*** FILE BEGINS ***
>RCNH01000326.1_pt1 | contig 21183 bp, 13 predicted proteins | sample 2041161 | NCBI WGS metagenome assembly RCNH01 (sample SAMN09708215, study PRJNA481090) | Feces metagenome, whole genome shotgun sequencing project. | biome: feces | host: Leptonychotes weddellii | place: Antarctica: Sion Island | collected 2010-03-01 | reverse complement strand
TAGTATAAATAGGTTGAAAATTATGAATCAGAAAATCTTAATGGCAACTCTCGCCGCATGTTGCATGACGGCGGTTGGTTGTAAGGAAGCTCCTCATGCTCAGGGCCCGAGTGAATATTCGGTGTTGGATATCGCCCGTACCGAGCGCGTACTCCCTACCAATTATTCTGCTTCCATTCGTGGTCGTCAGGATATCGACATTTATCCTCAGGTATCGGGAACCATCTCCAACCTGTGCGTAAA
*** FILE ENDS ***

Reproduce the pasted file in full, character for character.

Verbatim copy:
>RCNH01000326.1_pt1 | contig 21183 bp, 13 predicted proteins | sample 2041161 | NCBI WGS metagenome assembly RCNH01 (sample SAMN09708215, study PRJNA481090) | Feces metagenome, whole genome shotgun sequencing project. | biome: feces | host: Leptonychotes weddellii | place: Antarctica: Sion Island | collected 2010-03-01 | reverse complement strand
TAGTATAAATAGGTTGAAAATTATGAATCAGAAAATCTTAATGGCAACTCTCGCCGCATGTTGCATGACGGCGGTTGGTTGTAAGGAAGCTCCTCATGCTCAGGGCCCGAGTGAATATTCGGTGTTGGATATCGCCCGTACCGAGCGCGTACTCCCTACCAATTATTCTGCTTCCATTCGTGGTCGTCAGGATATCGACATTTATCCTCAGGTATCGGGAACCATCTCCAACCTGTGCGTAAA